What is abnormal loss

Definition – Abnormal loss

When the actual loss is more than the expected loss or when the actual output is less than the expected output, it is called abnormal loss. It is also called unexpected loss.


For example, a company sets a normal loss percentage as 10% of input. In a particular month, 1,000 kg of material was input into the process and 850 kg came out of the process as output. There is no opening and closing work in progress. That means 150 kg (1,000 kg – 850 kg) of material was wasted during the process. Well, the company expected to have a loss of 100 kg, but the actual loss is 50 kg more than the expected loss. So, this 50kg is an abnormal loss for the company.

Example – What is abnormal loss

Albert & Co. manufactures only one product, Zeta, a food chemical. One litre of Zeta requires one litre of Alpha as raw material. The company has estimated the normal loss percentage to be 15% of input (Alpha). In the previous quarter, 8,000 litres of Alpha were input into the manufacturing process and 6,500 litres of Zeta were produced as output. What is the abnormal loss (if any)?


Normal loss is 15% of input, So:

Normal Loss (units) = Input (units) x normal loss %
Normal Loss (litres) = 8,000 litres x 15%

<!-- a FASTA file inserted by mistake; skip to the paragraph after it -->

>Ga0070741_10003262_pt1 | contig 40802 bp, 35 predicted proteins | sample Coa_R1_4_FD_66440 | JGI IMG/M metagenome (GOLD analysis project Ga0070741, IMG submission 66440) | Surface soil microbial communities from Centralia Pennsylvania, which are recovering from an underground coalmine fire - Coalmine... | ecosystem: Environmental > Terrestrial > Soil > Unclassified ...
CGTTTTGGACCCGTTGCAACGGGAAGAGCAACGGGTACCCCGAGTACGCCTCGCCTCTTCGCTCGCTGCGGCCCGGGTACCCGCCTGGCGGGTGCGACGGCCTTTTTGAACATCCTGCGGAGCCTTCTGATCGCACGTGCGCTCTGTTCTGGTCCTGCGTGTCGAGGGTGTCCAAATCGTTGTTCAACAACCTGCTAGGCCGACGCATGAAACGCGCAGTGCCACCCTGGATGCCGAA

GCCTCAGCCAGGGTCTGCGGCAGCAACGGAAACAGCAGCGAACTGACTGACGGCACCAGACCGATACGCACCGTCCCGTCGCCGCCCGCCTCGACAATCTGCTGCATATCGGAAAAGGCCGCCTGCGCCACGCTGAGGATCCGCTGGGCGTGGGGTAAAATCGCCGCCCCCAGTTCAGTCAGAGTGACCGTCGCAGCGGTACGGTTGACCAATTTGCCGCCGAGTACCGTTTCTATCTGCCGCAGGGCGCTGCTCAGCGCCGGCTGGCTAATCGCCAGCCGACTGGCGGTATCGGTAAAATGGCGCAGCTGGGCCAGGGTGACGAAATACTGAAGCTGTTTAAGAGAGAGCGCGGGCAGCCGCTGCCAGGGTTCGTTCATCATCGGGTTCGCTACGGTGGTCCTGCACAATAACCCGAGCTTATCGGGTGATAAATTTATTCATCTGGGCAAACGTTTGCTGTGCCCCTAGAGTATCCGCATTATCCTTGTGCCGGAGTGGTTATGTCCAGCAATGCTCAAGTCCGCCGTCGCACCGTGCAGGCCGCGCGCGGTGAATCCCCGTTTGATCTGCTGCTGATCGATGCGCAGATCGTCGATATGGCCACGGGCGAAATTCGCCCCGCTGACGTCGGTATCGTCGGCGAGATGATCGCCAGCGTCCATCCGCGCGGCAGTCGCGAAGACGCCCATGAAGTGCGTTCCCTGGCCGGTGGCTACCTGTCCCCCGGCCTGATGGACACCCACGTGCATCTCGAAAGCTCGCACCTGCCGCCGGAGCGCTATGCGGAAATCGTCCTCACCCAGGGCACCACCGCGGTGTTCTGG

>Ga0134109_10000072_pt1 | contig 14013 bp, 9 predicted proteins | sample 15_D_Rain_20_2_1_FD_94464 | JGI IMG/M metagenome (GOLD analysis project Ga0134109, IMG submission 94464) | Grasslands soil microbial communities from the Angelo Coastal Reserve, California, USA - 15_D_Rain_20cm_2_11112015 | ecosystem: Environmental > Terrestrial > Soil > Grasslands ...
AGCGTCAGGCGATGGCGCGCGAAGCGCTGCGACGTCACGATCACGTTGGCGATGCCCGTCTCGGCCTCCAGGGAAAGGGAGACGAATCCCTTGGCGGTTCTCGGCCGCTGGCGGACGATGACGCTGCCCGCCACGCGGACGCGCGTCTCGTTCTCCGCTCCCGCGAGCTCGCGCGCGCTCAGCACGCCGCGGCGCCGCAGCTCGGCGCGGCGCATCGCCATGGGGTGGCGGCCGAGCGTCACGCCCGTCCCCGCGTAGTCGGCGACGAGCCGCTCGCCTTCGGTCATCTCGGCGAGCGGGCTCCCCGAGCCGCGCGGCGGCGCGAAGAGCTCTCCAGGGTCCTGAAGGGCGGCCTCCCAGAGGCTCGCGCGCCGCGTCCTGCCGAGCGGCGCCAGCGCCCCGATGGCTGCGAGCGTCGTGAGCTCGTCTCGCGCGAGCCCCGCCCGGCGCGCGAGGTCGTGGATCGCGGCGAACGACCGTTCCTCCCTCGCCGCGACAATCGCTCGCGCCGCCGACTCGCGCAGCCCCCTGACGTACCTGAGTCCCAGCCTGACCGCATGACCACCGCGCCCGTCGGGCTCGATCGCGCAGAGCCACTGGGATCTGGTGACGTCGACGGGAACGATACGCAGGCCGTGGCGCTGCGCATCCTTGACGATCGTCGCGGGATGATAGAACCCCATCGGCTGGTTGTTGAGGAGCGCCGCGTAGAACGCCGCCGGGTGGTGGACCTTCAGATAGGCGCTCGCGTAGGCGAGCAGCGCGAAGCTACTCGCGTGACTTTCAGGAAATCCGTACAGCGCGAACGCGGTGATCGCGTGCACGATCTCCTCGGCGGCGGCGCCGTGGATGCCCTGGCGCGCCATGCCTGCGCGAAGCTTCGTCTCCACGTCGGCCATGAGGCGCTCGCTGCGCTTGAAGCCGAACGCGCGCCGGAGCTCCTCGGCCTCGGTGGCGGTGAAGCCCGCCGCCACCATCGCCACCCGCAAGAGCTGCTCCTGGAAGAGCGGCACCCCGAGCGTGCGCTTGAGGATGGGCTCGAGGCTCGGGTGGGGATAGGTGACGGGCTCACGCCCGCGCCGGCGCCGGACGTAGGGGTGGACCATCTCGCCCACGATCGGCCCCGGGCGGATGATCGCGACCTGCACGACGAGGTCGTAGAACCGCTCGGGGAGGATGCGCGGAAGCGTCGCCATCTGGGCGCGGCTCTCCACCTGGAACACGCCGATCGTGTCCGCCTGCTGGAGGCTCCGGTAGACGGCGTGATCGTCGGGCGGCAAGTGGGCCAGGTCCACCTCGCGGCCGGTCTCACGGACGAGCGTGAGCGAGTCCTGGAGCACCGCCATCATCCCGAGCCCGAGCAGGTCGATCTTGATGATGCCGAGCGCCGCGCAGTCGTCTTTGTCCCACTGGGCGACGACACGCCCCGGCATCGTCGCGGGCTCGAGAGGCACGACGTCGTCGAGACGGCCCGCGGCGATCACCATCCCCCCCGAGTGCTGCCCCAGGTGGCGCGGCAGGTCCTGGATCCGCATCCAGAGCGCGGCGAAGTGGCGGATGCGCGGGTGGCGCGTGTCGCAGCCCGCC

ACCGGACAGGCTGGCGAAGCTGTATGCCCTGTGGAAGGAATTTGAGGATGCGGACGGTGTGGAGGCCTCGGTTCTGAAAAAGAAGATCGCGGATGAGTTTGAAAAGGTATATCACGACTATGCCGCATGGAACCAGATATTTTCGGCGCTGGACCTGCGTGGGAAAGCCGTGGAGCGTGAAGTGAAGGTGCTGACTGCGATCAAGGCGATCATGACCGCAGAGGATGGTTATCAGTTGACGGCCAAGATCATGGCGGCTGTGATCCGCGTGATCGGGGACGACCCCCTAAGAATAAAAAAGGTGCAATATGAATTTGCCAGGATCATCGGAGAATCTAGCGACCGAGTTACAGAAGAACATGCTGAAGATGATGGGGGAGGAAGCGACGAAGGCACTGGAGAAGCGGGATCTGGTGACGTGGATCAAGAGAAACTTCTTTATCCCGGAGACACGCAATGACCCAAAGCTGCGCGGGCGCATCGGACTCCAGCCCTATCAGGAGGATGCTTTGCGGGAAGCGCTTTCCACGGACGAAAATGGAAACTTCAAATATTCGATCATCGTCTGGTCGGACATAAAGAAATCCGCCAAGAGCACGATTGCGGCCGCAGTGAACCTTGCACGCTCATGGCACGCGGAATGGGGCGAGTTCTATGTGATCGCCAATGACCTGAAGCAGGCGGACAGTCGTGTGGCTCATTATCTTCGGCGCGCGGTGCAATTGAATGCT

Normal Loss (litres) = 1,200 litres

Expected Output (units) = Input (units) – normal loss (units)
Expected Output (litres) = 8,000 litres – 1,200 litres
Expected Output (litres) = 6,800 litres

Abnormal Loss (units) = Actual Output (units) – Expected Output (units)Abnormal Loss (units) = 6,500 litres – 6,800 litres
Abnormal Loss (units)           = (300 litres)

Accounting treatment of abnormal loss

We have already discussed in the previous article of process costing that businesses do not assign value to the normal loss, instead the value of the normal loss is distributed among the remaining good units. This means the burden of normal loss is ultimately transferred to the customer. However, a business has to set a maximum acceptable level of loss value that will be incorporated into the cost of inventory. If the actual loss is more than the normal loss i.e., the abnormal loss, a business would not charge that loss to the cost of inventory. Instead, the loss is charged as an expense in the income statement. This is a normal practice.

Businesses calculate the value of abnormal loss separately and debit the value of abnormal loss in the income statement as an expense. However, the value of the abnormal loss is credited to the process account. The value of the abnormal loss is calculated in the same way as we calculate the value of output. Simply, take the cost per unit and multiply it by abnormal units to get the value of the abnormal loss.

Suppose in the above example, the cost per unit was calculated as $10 per litre. So, the value of abnormal loss would be $3,000 (300 litres x $10 per litre).

Scrap value of an abnormal loss

Losses can or cannot have a scrap value. Sometimes, units are wasted due to evaporation or shrinkage for which no scrap proceeds can be taken. But there are instances, where the lost units are scrapped as defective, but they can be sold in the market at a cheap value.